Garcia began timing her returns more sharply pressuring the Russian's serve. A two-ace game finished off by a forehand drive volley helped Sharapova withstand a challenging fourth game for 2-all.

Two games later, Garcia ripped a return earning double break point. Sharapova spit up her third double fault as Garcia gained her first break for 4-2.

Every time Garcia made a push, Sharapova shoved right back.

A shaky seventh game from the Frenchwoman ended with Sharapova streaming forward to muscle a forehand drive volley breaking right back.

Smacking her 10th ace helped the 31-year-old Russian roll through a love hold leveling for 4-all.

While her game ebbed and flowed during the second set, Garcia stood strong saving two break points to hold in the ninth game. Sharapova held at 15 to force the tie break.

A calm Garcia played cleaner tennis in the tie break. Sharapova's fifth double fault and a stray backhand gave the Frenchwoman three set points at 6-3.

There was no concession from the three-time champion. Sharapova saved all three, including swatting her 14th ace on the second set point, eventually evening it.

Shrugging off the lapse, Garcia drained a pair of forehand errors to force a final set after one hour, 48 minutes.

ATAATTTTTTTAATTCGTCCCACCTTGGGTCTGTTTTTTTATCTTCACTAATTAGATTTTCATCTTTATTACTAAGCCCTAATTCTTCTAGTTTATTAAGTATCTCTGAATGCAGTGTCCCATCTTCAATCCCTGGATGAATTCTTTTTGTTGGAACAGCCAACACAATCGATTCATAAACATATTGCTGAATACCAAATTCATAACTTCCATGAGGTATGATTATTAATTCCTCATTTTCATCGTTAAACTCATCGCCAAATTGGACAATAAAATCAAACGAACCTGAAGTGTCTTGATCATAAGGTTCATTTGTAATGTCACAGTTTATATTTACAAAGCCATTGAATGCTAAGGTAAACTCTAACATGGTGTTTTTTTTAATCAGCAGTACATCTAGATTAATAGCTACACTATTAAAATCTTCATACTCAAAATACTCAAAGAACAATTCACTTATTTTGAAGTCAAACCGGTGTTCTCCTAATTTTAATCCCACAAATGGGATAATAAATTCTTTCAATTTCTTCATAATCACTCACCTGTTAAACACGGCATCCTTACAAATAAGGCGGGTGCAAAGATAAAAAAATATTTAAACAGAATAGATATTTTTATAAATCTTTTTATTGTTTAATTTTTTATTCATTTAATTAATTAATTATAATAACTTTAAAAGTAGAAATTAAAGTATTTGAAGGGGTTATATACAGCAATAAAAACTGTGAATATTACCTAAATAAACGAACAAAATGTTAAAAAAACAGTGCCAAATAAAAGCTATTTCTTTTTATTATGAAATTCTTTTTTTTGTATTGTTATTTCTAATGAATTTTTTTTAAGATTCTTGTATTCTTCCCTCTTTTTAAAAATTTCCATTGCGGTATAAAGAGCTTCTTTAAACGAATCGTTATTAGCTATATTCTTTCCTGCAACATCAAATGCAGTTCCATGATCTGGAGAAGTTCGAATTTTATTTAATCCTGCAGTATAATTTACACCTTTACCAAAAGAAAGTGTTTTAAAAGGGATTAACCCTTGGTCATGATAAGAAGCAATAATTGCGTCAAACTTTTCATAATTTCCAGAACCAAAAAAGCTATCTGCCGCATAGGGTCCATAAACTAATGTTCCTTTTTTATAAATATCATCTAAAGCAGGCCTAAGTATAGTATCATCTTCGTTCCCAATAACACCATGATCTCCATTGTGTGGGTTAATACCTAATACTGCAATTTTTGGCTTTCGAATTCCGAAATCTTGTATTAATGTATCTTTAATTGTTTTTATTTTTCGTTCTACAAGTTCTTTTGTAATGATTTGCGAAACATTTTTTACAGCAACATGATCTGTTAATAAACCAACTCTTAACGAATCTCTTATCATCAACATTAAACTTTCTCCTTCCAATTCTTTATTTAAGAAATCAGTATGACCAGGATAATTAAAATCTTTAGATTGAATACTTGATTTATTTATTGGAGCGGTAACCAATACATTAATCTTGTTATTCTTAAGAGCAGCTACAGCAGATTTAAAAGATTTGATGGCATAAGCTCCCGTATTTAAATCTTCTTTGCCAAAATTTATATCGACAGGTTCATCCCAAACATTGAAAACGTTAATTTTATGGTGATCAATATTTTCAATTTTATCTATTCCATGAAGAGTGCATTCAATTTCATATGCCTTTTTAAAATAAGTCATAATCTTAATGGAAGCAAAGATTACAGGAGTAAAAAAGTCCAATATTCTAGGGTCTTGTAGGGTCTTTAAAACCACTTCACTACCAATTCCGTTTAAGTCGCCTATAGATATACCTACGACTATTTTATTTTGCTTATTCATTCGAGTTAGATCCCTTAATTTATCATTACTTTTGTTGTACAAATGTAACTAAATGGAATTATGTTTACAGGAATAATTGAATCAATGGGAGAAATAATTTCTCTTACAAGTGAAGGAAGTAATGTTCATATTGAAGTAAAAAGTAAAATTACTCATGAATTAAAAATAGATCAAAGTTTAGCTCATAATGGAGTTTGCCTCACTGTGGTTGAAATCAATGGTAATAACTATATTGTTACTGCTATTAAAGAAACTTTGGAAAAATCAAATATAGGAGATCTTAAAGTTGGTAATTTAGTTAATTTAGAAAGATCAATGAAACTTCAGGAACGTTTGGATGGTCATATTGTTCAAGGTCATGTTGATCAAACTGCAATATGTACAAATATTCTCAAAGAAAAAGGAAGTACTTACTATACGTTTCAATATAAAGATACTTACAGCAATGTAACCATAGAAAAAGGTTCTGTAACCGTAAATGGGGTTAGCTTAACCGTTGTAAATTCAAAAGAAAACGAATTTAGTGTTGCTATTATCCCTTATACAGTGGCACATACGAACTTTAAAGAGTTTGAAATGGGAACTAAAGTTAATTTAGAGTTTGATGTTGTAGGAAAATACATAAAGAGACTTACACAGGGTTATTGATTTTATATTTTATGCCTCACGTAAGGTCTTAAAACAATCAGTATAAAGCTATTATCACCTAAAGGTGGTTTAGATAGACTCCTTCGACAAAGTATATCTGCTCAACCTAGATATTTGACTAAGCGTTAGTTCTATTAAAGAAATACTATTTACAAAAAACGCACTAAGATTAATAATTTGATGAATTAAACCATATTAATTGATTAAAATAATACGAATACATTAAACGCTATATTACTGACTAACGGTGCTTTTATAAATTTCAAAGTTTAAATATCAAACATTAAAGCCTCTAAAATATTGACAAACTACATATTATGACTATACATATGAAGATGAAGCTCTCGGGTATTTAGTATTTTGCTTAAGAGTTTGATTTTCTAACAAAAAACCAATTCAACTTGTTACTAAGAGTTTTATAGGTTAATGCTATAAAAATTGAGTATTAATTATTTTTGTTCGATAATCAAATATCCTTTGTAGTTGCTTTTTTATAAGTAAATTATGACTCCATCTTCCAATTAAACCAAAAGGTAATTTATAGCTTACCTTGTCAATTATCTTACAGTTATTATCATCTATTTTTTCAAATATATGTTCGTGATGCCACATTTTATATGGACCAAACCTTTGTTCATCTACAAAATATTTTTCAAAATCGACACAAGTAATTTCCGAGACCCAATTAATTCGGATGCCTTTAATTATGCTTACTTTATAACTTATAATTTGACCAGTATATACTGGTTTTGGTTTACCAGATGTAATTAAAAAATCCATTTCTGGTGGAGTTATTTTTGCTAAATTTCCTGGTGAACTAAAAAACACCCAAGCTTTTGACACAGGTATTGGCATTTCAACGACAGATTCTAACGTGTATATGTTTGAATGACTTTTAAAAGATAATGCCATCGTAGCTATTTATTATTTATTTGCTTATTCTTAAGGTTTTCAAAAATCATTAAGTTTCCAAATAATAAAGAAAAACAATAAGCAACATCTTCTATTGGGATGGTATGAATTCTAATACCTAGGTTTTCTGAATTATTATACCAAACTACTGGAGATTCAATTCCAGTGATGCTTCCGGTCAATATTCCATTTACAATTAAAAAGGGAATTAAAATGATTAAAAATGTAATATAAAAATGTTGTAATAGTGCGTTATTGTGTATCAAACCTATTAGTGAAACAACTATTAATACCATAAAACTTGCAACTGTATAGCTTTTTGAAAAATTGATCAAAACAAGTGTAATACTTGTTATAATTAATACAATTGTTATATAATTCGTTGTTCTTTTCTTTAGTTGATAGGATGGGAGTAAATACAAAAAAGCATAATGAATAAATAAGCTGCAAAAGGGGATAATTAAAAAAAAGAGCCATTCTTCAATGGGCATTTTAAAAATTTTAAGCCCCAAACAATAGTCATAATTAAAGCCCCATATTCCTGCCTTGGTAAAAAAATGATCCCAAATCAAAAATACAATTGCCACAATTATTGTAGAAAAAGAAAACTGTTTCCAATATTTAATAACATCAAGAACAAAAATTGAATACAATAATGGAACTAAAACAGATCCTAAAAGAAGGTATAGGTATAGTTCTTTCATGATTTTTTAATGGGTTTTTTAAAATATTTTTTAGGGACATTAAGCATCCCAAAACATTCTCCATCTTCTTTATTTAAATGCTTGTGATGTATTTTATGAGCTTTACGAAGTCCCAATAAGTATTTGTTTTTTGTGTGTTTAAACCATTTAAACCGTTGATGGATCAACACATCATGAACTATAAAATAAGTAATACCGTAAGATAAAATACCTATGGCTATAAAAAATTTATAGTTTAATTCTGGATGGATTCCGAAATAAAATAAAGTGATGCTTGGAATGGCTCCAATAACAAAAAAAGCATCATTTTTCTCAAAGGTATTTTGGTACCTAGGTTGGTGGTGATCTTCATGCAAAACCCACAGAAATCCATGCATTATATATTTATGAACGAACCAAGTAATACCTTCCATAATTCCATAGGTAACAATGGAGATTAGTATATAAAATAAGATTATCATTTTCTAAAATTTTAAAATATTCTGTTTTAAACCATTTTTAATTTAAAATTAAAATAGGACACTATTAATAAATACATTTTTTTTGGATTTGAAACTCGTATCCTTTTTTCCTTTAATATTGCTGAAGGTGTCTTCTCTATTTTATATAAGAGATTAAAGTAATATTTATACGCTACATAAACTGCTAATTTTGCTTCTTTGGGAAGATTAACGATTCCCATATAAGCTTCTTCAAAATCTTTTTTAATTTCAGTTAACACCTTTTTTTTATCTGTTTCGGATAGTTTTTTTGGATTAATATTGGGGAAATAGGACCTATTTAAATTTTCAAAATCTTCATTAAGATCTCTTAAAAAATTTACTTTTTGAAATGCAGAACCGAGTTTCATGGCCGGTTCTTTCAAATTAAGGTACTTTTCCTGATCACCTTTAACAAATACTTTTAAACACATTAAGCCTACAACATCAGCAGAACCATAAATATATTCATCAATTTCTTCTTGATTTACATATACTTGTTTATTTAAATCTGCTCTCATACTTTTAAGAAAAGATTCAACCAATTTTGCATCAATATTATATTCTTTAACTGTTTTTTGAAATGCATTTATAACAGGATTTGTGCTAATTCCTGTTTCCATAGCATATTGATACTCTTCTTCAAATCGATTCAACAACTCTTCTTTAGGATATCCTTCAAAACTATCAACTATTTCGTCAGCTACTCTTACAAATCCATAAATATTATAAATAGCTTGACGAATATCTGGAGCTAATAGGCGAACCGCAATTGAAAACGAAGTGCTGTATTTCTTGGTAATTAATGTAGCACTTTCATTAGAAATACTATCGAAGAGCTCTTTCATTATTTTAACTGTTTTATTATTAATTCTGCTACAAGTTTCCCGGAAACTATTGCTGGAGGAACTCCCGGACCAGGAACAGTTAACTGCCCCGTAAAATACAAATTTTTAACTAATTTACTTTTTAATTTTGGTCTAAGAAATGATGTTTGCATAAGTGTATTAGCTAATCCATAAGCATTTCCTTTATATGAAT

The slider down the middle was a major weapon for Sharapova, who hit her 14th ace in that spot saving a break point in a hold to open the final set.

The Russian's two-handed backhand is her most damaging weapon. Sharapova whipped it crosscourt banging out a backhand error on her third break point for 2-0 only to see Garcia snap her two-hander down the line breaking right back.

Calling for coach Thomas Hogstedt after the third game, Sharapova was silent as Hogstedt urged her to play with a bit more margin.

"She feels enormous pressure when you make the return," the veteran coach said. "You don't need to go for the line, keep being qiuck on both sides, especially after the first shot."

The sixth seed defend her serve with vigor firing her fifth ace for 3-all.

Deadlocked at 4-all, Sharapova showed few signs of rust to that point. But the lack of match play combined with the pressure of trying to close her first win since January prompted the Russian into overplaying. Sharapova overhit a forehand sitter down the line and hit her 10th double fault giving Garcia two break points.

Unleashing her all-court attack, Garcia ran around her backhand clubbed an inside-out forehand winner sealing her second break of the set.

Curling her sixth ace out wide brought Garcia to match point, but Sharapova saved it with a booming backhand crosscourt.

A mis-hit forehand fell in giving Garcia a second match point.

When Sharapova's final backhand return wide Garcia was through in two hours, 44 minutes, a victory seven years in the making.

"She's really playing every single point 100 percent so even when I was up I got a bit stressed," Garcia said referring to her 2011 Roland Garros loss. "She had the experience with her and I didn't win anymore games. It was not a good experience for me so definitely an important win today."